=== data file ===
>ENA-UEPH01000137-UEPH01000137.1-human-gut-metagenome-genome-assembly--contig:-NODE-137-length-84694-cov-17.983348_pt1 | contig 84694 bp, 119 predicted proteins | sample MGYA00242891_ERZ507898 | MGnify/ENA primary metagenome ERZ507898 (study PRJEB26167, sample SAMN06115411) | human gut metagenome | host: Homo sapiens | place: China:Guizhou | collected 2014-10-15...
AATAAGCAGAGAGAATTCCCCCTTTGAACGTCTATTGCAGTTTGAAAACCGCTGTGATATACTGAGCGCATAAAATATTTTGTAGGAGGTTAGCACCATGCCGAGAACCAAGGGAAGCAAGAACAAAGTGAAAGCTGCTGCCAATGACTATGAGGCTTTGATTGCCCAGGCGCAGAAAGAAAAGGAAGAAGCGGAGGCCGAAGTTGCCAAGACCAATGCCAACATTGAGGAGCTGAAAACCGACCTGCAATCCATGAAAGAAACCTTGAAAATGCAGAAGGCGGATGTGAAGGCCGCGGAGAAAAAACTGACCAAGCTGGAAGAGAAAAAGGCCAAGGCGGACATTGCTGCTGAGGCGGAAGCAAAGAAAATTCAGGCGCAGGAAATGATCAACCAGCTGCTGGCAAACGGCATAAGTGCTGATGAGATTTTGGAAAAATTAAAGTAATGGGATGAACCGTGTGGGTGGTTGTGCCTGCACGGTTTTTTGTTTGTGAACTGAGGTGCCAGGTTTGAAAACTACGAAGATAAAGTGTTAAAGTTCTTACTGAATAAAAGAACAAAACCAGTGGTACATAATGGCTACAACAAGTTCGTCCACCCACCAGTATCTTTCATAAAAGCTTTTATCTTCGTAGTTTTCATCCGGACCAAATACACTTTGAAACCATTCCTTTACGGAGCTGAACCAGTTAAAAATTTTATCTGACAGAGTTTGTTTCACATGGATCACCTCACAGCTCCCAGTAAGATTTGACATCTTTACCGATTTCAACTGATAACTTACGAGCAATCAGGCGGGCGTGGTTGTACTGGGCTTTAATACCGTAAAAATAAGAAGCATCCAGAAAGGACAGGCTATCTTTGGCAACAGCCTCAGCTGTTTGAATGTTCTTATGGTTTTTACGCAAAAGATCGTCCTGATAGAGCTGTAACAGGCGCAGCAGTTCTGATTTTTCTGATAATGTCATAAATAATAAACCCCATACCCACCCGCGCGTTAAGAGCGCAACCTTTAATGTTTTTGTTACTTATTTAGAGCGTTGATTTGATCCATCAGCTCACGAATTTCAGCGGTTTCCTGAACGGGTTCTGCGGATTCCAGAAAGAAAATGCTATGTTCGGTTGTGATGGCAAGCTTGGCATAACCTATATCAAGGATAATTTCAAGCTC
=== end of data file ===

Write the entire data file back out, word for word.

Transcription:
>ENA-UEPH01000137-UEPH01000137.1-human-gut-metagenome-genome-assembly--contig:-NODE-137-length-84694-cov-17.983348_pt1 | contig 84694 bp, 119 predicted proteins | sample MGYA00242891_ERZ507898 | MGnify/ENA primary metagenome ERZ507898 (study PRJEB26167, sample SAMN06115411) | human gut metagenome | host: Homo sapiens | place: China:Guizhou | collected 2014-10-15...
AATAAGCAGAGAGAATTCCCCCTTTGAACGTCTATTGCAGTTTGAAAACCGCTGTGATATACTGAGCGCATAAAATATTTTGTAGGAGGTTAGCACCATGCCGAGAACCAAGGGAAGCAAGAACAAAGTGAAAGCTGCTGCCAATGACTATGAGGCTTTGATTGCCCAGGCGCAGAAAGAAAAGGAAGAAGCGGAGGCCGAAGTTGCCAAGACCAATGCCAACATTGAGGAGCTGAAAACCGACCTGCAATCCATGAAAGAAACCTTGAAAATGCAGAAGGCGGATGTGAAGGCCGCGGAGAAAAAACTGACCAAGCTGGAAGAGAAAAAGGCCAAGGCGGACATTGCTGCTGAGGCGGAAGCAAAGAAAATTCAGGCGCAGGAAATGATCAACCAGCTGCTGGCAAACGGCATAAGTGCTGATGAGATTTTGGAAAAATTAAAGTAATGGGATGAACCGTGTGGGTGGTTGTGCCTGCACGGTTTTTTGTTTGTGAACTGAGGTGCCAGGTTTGAAAACTACGAAGATAAAGTGTTAAAGTTCTTACTGAATAAAAGAACAAAACCAGTGGTACATAATGGCTACAACAAGTTCGTCCACCCACCAGTATCTTTCATAAAAGCTTTTATCTTCGTAGTTTTCATCCGGACCAAATACACTTTGAAACCATTCCTTTACGGAGCTGAACCAGTTAAAAATTTTATCTGACAGAGTTTGTTTCACATGGATCACCTCACAGCTCCCAGTAAGATTTGACATCTTTACCGATTTCAACTGATAACTTACGAGCAATCAGGCGGGCGTGGTTGTACTGGGCTTTAATACCGTAAAAATAAGAAGCATCCAGAAAGGACAGGCTATCTTTGGCAACAGCCTCAGCTGTTTGAATGTTCTTATGGTTTTTACGCAAAAGATCGTCCTGATAGAGCTGTAACAGGCGCAGCAGTTCTGATTTTTCTGATAATGTCATAAATAATAAACCCCATACCCACCCGCGCGTTAAGAGCGCAACCTTTAATGTTTTTGTTACTTATTTAGAGCGTTGATTTGATCCATCAGCTCACGAATTTCAGCGGTTTCCTGAACGGGTTCTGCGGATTCCAGAAAGAAAATGCTATGTTCGGTTGTGATGGCAAGCTTGGCATAACCTATATCAAGGATAATTTCAAGCTC